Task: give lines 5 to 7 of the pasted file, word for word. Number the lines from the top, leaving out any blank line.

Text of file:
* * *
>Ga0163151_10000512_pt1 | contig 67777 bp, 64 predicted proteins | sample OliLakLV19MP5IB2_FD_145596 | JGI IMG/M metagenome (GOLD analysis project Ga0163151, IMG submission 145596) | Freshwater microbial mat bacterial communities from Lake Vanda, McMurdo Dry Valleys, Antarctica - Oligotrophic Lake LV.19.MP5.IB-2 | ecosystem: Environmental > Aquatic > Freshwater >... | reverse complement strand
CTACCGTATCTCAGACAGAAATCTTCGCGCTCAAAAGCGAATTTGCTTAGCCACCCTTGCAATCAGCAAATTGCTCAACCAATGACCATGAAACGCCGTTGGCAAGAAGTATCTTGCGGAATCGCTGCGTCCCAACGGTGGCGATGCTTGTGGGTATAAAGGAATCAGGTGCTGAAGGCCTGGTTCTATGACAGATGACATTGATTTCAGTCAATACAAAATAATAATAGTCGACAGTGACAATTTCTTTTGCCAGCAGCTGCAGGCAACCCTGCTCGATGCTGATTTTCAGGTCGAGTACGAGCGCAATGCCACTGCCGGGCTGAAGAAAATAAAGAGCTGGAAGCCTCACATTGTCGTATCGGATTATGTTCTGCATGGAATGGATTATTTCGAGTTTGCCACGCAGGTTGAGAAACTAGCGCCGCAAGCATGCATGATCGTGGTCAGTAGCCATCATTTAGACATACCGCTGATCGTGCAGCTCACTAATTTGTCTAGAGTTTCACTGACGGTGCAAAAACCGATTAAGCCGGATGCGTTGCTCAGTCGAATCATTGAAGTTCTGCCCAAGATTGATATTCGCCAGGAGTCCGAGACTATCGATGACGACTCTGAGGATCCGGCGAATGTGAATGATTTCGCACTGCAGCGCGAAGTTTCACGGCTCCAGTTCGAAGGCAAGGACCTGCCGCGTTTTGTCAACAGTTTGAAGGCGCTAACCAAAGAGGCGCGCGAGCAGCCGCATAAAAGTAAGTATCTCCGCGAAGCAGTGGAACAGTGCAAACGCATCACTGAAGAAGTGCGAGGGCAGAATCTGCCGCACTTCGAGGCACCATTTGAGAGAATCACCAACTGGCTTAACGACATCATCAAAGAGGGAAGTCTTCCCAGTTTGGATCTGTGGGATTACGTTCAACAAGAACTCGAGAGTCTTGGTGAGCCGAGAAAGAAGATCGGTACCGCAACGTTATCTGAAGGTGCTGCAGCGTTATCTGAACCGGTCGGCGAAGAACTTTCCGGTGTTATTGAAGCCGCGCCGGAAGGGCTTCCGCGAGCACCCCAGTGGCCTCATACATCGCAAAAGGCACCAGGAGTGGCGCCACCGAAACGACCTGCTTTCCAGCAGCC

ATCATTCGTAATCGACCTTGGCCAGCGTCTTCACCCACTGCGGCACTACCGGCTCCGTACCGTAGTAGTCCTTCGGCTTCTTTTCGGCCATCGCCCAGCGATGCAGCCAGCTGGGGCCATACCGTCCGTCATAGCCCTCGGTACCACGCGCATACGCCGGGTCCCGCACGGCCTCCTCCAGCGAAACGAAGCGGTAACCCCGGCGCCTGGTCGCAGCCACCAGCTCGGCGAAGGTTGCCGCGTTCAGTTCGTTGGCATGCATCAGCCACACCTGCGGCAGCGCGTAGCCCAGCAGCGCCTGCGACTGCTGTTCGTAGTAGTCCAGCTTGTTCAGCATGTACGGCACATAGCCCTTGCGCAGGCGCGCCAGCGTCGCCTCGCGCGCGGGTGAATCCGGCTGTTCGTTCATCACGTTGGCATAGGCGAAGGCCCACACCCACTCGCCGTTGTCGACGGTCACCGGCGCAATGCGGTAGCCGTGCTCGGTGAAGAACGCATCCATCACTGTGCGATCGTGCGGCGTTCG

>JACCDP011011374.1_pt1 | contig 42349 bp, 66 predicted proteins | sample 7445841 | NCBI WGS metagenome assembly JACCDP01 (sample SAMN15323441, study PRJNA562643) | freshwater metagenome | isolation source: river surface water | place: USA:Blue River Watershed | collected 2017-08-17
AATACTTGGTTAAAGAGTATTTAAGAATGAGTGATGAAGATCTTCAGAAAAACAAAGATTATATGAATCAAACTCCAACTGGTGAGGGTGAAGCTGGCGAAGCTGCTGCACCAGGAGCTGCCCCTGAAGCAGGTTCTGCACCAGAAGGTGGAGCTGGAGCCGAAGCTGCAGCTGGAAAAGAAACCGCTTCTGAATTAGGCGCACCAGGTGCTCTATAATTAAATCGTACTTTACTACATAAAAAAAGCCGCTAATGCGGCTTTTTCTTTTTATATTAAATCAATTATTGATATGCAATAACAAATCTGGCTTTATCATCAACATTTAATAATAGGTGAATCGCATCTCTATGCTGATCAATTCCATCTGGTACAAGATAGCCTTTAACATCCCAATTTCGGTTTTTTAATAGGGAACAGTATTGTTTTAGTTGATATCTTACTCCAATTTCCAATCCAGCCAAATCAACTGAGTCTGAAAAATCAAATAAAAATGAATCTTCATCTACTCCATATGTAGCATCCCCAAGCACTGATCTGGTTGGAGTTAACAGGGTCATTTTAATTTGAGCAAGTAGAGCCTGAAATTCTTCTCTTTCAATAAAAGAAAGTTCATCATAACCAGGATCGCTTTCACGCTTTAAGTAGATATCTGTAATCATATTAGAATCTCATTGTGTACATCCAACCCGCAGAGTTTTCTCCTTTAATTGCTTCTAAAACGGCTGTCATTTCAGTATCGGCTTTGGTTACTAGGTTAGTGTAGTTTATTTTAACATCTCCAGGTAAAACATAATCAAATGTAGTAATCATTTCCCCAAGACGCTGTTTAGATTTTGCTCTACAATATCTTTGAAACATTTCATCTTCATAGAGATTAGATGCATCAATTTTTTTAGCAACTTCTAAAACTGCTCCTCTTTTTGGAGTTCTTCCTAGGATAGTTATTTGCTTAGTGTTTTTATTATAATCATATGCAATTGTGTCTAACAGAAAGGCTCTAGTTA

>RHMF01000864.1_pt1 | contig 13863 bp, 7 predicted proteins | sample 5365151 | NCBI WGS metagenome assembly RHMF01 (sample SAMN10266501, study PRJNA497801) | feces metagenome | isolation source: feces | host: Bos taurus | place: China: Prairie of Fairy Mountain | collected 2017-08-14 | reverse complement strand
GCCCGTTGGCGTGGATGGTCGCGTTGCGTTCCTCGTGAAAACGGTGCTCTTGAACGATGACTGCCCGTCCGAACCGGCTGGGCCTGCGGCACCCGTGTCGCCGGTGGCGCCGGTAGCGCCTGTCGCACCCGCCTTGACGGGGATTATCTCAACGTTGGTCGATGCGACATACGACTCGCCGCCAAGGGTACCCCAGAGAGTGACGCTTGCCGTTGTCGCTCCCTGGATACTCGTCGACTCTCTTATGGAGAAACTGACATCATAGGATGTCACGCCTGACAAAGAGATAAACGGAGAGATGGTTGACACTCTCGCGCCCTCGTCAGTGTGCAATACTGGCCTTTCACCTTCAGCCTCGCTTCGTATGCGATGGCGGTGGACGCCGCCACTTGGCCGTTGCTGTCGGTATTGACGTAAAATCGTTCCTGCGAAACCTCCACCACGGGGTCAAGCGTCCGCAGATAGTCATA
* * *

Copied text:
AATACTTGGTTAAAGAGTATTTAAGAATGAGTGATGAAGATCTTCAGAAAAACAAAGATTATATGAATCAAACTCCAACTGGTGAGGGTGAAGCTGGCGAAGCTGCTGCACCAGGAGCTGCCCCTGAAGCAGGTTCTGCACCAGAAGGTGGAGCTGGAGCCGAAGCTGCAGCTGGAAAAGAAACCGCTTCTGAATTAGGCGCACCAGGTGCTCTATAATTAAATCGTACTTTACTACATAAAAAAAGCCGCTAATGCGGCTTTTTCTTTTTATATTAAATCAATTATTGATATGCAATAACAAATCTGGCTTTATCATCAACATTTAATAATAGGTGAATCGCATCTCTATGCTGATCAATTCCATCTGGTACAAGATAGCCTTTAACATCCCAATTTCGGTTTTTTAATAGGGAACAGTATTGTTTTAGTTGATATCTTACTCCAATTTCCAATCCAGCCAAATCAACTGAGTCTGAAAAATCAAATAAAAATGAATCTTCATCTACTCCATATGTAGCATCCCCAAGCACTGATCTGGTTGGAGTTAACAGGGTCATTTTAATTTGAGCAAGTAGAGCCTGAAATTCTTCTCTTTCAATAAAAGAAAGTTCATCATAACCAGGATCGCTTTCACGCTTTAAGTAGATATCTGTAATCATATTAGAATCTCATTGTGTACATCCAACCCGCAGAGTTTTCTCCTTTAATTGCTTCTAAAACGGCTGTCATTTCAGTATCGGCTTTGGTTACTAGGTTAGTGTAGTTTATTTTAACATCTCCAGGTAAAACATAATCAAATGTAGTAATCATTTCCCCAAGACGCTGTTTAGATTTTGCTCTACAATATCTTTGAAACATTTCATCTTCATAGAGATTAGATGCATCAATTTTTTTAGCAACTTCTAAAACTGCTCCTCTTTTTGGAGTTCTTCCTAGGATAGTTATTTGCTTAGTGTTTTTATTATAATCATATGCAATTGTGTCTAACAGAAAGGCTCTAGTTA

>RHMF01000864.1_pt1 | contig 13863 bp, 7 predicted proteins | sample 5365151 | NCBI WGS metagenome assembly RHMF01 (sample SAMN10266501, study PRJNA497801) | feces metagenome | isolation source: feces | host: Bos taurus | place: China: Prairie of Fairy Mountain | collected 2017-08-14 | reverse complement strand
GCCCGTTGGCGTGGATGGTCGCGTTGCGTTCCTCGTGAAAACGGTGCTCTTGAACGATGACTGCCCGTCCGAACCGGCTGGGCCTGCGGCACCCGTGTCGCCGGTGGCGCCGGTAGCGCCTGTCGCACCCGCCTTGACGGGGATTATCTCAACGTTGGTCGATGCGACATACGACTCGCCGCCAAGGGTACCCCAGAGAGTGACGCTTGCCGTTGTCGCTCCCTGGATACTCGTCGACTCTCTTATGGAGAAACTGACATCATAGGATGTCACGCCTGACAAAGAGATAAACGGAGAGATGGTTGACACTCTCGCGCCCTCGTCAGTGTGCAATACTGGCCTTTCACCTTCAGCCTCGCTTCGTATGCGATGGCGGTGGACGCCGCCACTTGGCCGTTGCTGTCGGTATTGACGTAAAATCGTTCCTGCGAAACCTCCACCACGGGGTCAAGCGTCCGCAGATAGTCATA